The murals of De Pere
De Pere aims at providing cultural amenities through public art
By Kira Doman
Driving around the City of De Pere, it’s easy to see the many murals that continue to grace the sides of buildings.
For the past two decades, City Administrator Larry Delo has managed community operations and worked on a variety of art projects, and their associated funding needs.
“Our goal is to really add those cultural amenities throughout the downtown and in different parts of the city, that create a unique experience that recognizes, ‘Yup, I’m in De Pere,’” he said.
Moolah for murals
In 2015, Delo said things really got started when the De Pere City Council approved an art initiative of $100,000 – aimed at brightening up the city with public art pieces.
“The city chose to dedicate a significant amount of money for cultural tourism aspects to promote economic development in the community and the downtown,” he said.
Delo said the first expenditures were made in 2018.
“Then again in 2019, and 2020 and 2021, and we expect a bit more in 2022,” he said. “We worked out an arrangement with City Council so that Definitely De Pere would be the entity we work with to manage the public art aspect of the funding.”
Tina Quigley, who has served as executive director of Definitely De Pere since 2016, is no stranger to public art initiatives – working for more than 20 years as the executive director of the Northeastern Wisconsin Arts Council, now referred to as Mosaic.
“(Definitely De Pere) formed a public art committee of volunteers that oversee public art downtown,” she said.
Quigley said things took off from there.
“We issued a call for art and identified eight building walls in downtown De Pere, so it was kind of a site-specific project,” she said.
Quigley said all eight projects were advertised together, with details on dimensions, building materials and a budget included for each.
She said more than 30 area artists submitted more than 80 designs for the mural projects.
Quigley said thus far, six of the eight murals have been completed.
How it’s done
Delo said the city tries to stay out of the artistic process for the murals, leaving the creativity to the artist and Definitely De Pere – only advising in regards to historical buildings.
“It’s that kind of a collaboration from our end to make sure that they’re trying to identify sites we anticipate will be there for a while, are quite visible in the community and support their overall initiative on what they’re trying to do,” Delo said.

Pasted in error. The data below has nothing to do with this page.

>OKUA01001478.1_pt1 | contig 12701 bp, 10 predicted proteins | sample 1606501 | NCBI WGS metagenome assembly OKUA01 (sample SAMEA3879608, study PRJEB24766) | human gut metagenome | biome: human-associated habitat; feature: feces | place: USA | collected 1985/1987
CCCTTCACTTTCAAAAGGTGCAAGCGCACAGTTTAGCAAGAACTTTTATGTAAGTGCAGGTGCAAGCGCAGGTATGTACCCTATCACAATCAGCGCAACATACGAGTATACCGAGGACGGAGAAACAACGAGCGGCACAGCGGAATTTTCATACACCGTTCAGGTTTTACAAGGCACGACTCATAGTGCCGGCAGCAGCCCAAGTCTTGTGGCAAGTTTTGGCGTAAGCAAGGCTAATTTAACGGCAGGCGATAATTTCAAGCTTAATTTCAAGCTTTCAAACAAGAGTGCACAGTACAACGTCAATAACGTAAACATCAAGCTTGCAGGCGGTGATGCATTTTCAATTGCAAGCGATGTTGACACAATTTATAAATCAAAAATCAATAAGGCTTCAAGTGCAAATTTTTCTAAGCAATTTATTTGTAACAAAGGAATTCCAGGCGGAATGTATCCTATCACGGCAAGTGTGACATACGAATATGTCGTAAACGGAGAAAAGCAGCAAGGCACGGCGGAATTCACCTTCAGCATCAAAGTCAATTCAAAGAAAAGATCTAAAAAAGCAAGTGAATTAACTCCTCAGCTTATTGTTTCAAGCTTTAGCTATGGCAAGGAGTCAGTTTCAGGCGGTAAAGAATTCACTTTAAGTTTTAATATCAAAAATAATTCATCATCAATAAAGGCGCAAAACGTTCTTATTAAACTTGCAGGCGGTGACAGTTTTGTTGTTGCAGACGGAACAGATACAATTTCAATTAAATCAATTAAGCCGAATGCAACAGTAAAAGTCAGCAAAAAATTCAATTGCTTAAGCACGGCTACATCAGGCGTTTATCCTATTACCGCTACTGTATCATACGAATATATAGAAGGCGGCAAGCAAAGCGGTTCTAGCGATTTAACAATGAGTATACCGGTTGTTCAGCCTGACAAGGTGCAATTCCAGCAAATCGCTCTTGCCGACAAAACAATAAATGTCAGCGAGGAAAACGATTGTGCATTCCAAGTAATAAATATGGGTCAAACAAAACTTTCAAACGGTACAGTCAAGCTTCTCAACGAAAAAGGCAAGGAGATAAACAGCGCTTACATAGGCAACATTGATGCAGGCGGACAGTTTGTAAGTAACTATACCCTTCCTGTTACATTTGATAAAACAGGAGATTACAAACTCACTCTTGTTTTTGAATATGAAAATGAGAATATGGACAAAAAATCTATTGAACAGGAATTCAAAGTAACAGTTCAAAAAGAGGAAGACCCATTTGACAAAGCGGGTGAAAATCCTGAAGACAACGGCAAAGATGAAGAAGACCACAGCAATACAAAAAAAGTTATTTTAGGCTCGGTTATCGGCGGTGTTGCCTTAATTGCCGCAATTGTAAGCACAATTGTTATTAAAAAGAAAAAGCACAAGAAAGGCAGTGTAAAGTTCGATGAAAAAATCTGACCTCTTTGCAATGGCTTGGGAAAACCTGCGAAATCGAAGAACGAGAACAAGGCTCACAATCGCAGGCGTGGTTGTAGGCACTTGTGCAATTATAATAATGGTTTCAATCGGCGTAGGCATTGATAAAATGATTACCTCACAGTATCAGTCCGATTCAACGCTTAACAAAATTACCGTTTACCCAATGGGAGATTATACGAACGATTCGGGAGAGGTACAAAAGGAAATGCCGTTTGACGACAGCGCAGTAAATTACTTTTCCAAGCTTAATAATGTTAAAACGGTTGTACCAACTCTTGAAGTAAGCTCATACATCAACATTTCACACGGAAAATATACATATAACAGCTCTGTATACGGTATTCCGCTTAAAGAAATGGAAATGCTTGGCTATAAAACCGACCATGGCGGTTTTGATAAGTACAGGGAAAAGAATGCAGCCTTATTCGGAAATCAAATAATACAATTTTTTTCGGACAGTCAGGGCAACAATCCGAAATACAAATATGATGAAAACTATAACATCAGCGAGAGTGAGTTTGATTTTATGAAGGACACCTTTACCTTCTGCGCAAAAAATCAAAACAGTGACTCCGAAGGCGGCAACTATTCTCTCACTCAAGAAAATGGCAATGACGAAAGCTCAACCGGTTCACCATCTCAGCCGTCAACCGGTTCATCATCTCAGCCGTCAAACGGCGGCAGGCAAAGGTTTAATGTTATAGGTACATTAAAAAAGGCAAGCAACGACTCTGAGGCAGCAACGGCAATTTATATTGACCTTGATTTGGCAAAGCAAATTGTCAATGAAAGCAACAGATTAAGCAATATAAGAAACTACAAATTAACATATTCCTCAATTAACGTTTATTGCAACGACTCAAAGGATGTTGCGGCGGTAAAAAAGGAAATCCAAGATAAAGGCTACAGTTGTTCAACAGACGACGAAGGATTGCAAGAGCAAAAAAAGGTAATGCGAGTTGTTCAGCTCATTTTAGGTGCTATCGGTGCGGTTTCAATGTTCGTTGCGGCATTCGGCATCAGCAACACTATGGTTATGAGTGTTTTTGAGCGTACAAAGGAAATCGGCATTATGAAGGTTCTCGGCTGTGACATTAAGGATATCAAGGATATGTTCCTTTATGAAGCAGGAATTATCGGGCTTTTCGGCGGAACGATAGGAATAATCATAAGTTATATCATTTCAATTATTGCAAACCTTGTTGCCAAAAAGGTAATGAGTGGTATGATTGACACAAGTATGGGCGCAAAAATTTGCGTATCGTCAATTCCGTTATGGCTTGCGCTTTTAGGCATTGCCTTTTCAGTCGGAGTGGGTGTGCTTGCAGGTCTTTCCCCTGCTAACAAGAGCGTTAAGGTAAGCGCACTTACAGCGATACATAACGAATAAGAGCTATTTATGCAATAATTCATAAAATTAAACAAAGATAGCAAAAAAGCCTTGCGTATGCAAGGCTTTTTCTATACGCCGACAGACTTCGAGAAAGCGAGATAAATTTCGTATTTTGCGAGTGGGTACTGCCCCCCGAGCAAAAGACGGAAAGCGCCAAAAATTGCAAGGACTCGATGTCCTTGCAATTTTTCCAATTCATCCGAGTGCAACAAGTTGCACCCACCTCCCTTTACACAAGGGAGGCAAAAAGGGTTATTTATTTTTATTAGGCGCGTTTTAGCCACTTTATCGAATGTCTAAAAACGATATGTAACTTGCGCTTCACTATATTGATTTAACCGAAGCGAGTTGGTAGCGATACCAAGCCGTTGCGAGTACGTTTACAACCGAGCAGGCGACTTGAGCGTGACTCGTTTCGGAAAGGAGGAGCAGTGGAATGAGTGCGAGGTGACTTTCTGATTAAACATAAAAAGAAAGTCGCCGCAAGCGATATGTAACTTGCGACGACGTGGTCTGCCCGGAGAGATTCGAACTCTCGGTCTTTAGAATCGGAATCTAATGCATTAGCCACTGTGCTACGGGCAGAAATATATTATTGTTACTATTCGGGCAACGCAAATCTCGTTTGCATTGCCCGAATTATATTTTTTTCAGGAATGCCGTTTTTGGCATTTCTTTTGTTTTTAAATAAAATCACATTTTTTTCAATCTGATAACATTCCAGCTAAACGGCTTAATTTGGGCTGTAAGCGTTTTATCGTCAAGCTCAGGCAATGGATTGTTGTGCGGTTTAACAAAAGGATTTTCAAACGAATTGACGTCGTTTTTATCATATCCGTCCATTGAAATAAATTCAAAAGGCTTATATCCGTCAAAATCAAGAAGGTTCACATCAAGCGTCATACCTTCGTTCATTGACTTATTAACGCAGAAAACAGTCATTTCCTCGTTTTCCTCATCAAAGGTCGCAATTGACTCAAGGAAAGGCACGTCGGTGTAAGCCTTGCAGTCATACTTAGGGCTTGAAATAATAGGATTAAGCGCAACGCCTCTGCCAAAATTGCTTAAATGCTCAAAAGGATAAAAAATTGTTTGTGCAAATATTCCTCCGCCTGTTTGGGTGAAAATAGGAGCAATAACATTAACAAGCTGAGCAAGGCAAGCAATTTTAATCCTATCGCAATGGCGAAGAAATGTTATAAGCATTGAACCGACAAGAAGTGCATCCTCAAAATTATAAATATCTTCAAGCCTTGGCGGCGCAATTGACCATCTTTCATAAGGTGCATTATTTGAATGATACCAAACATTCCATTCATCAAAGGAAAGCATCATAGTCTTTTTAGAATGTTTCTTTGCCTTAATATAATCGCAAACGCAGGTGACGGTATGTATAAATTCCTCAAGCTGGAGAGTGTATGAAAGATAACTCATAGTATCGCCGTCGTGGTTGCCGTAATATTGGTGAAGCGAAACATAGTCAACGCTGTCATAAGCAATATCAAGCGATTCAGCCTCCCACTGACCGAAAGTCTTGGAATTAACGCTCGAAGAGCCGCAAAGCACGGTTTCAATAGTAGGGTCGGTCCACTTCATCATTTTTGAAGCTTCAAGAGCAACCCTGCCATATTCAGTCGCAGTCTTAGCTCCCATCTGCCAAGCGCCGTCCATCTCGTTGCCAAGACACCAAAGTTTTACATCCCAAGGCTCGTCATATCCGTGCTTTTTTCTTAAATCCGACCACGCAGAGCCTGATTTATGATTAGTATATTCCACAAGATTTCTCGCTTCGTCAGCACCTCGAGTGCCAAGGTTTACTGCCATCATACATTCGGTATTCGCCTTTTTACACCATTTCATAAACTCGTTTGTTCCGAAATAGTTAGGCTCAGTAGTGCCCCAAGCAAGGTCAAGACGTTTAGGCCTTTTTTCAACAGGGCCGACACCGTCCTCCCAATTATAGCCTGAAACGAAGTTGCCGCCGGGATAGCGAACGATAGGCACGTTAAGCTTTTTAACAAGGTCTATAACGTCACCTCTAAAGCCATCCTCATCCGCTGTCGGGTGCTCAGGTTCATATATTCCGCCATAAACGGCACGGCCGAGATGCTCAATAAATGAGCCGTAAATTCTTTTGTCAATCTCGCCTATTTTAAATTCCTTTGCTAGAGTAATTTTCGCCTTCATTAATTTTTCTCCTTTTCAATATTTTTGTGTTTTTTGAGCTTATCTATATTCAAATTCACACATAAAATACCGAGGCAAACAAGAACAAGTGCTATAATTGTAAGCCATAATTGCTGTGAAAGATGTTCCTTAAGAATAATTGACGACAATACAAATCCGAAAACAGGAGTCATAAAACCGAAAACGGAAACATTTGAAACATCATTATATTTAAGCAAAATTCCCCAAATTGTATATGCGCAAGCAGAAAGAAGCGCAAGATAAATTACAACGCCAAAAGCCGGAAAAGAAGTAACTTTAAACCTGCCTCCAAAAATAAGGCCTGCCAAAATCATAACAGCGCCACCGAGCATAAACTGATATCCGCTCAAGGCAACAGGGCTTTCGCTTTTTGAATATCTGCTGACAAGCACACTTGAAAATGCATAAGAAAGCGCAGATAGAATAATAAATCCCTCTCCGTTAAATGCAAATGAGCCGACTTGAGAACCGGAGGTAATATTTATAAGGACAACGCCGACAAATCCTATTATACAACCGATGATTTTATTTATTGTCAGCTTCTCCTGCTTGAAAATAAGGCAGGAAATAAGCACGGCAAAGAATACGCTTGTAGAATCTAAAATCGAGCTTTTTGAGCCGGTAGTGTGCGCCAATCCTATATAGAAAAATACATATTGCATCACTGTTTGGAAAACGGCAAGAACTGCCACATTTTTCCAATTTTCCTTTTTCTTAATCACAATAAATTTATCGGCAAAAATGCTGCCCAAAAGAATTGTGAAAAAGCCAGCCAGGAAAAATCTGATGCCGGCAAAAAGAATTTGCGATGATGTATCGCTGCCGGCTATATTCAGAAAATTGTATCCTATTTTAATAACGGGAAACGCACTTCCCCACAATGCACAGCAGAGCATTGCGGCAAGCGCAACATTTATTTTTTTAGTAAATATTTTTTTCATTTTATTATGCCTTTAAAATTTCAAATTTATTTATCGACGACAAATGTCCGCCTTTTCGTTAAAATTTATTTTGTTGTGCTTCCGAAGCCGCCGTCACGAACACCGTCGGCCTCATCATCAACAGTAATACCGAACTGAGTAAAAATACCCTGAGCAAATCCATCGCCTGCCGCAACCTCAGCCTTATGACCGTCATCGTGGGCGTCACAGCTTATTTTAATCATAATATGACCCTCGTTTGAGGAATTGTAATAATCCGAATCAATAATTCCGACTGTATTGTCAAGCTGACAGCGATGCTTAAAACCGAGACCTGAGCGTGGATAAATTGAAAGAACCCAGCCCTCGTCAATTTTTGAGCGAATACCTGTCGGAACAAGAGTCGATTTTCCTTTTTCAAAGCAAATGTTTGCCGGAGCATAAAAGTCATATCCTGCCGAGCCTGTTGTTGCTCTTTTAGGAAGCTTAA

Once a building is chosen and the general idea of the mural subject has been agreed upon, Quigley said the next step is analyzing the material of the building and assessing the materials needed, which directly correlates to how long the process will take.
“I look at the size of the wall, if the texture of the wall would make a difference, how sketchy it is and how dangerous it is, that makes a difference,” local muralist Andrew Linksens said. “As far as the timing of it, ‘The Bull’ mural was about six weeks. ‘The Elephant’ was probably a similar thing.”
When planning things out, Linskens said he considers the impermanence of a mural, and how that causes not only him to pause and reflect, but also those who stumble across it – noting a mural is a time capsule held in place only temporarily by a wall.
He said this then allows for the process to begin again, and a new mural to take its place.
“It’s very satisfying to do something knowing that it’s ephemeral,” he said. “A good mural will last you 10 years, and then they’ll start to fade, and they’ll start to peel and you have to start that process over. I guess that ephemeral nature of it is part of what draws me to it too.”
Quigley said the responsibility of supporting public art doesn’t lie solely on the shoulders of the city and its officials, but also on donations from art lovers and residents.
“We noticed one thing that happened as we did our initial walls, it really did inspire some private property owner commissions of walls,” she said.
For example, Quigley said, “The Elephant” (located at 109 N. Broadway) and “The Bull” (located at 101 S. Broadway) painted by Linskens were property-owner commissioned murals.
Linskens said community reaction to his work is what motivates him to continue adding his art to the city.
“The majority of people are just very curious, especially kids,” he said. “A lot of times kids will come up and I’ll ask if they want to paint some, and they’re just in awe. And I let them paint a little bit. They’ll take that with them as a memory.”
Linskens said “The Elephant” is one of his favorite murals he’s created.
“The animal seems to have an impact with people,” he said. “When it rains, water comes out of the trunk as it connects to the downspout. I don’t think a lot of people realize that.”
At the end of the day, Linskens said if his murals provide a moment of pause for people in the midst of this chaotic world, “that’s all I really want.”
“Just like two seconds for people to slow down, not think about all this other madness – that’s all it really is,” he said. “Art can speak in a language that is not polarizing.”
Delo said each mural serves a different purpose for their audiences.
“They all have such unique characteristics to them,” he said.
Delo said the artist of the Historic Paper Industry mural (located at 131 N. Broadway), James Barany, included his own face, as well as those of his family and friends, into the mural.
“There are different stories to all of them, and what they did and how they put them together, and why they did what they did and they just seem to work,” he said. “They all stand out in their own way.”
To learn more about the murals and Definitely De Pere, head to definitelydepere.org.
Kira Doman is an editor and freelance journalist who graduated from the University of Wisconsin–Green Bay in the spring of 2021.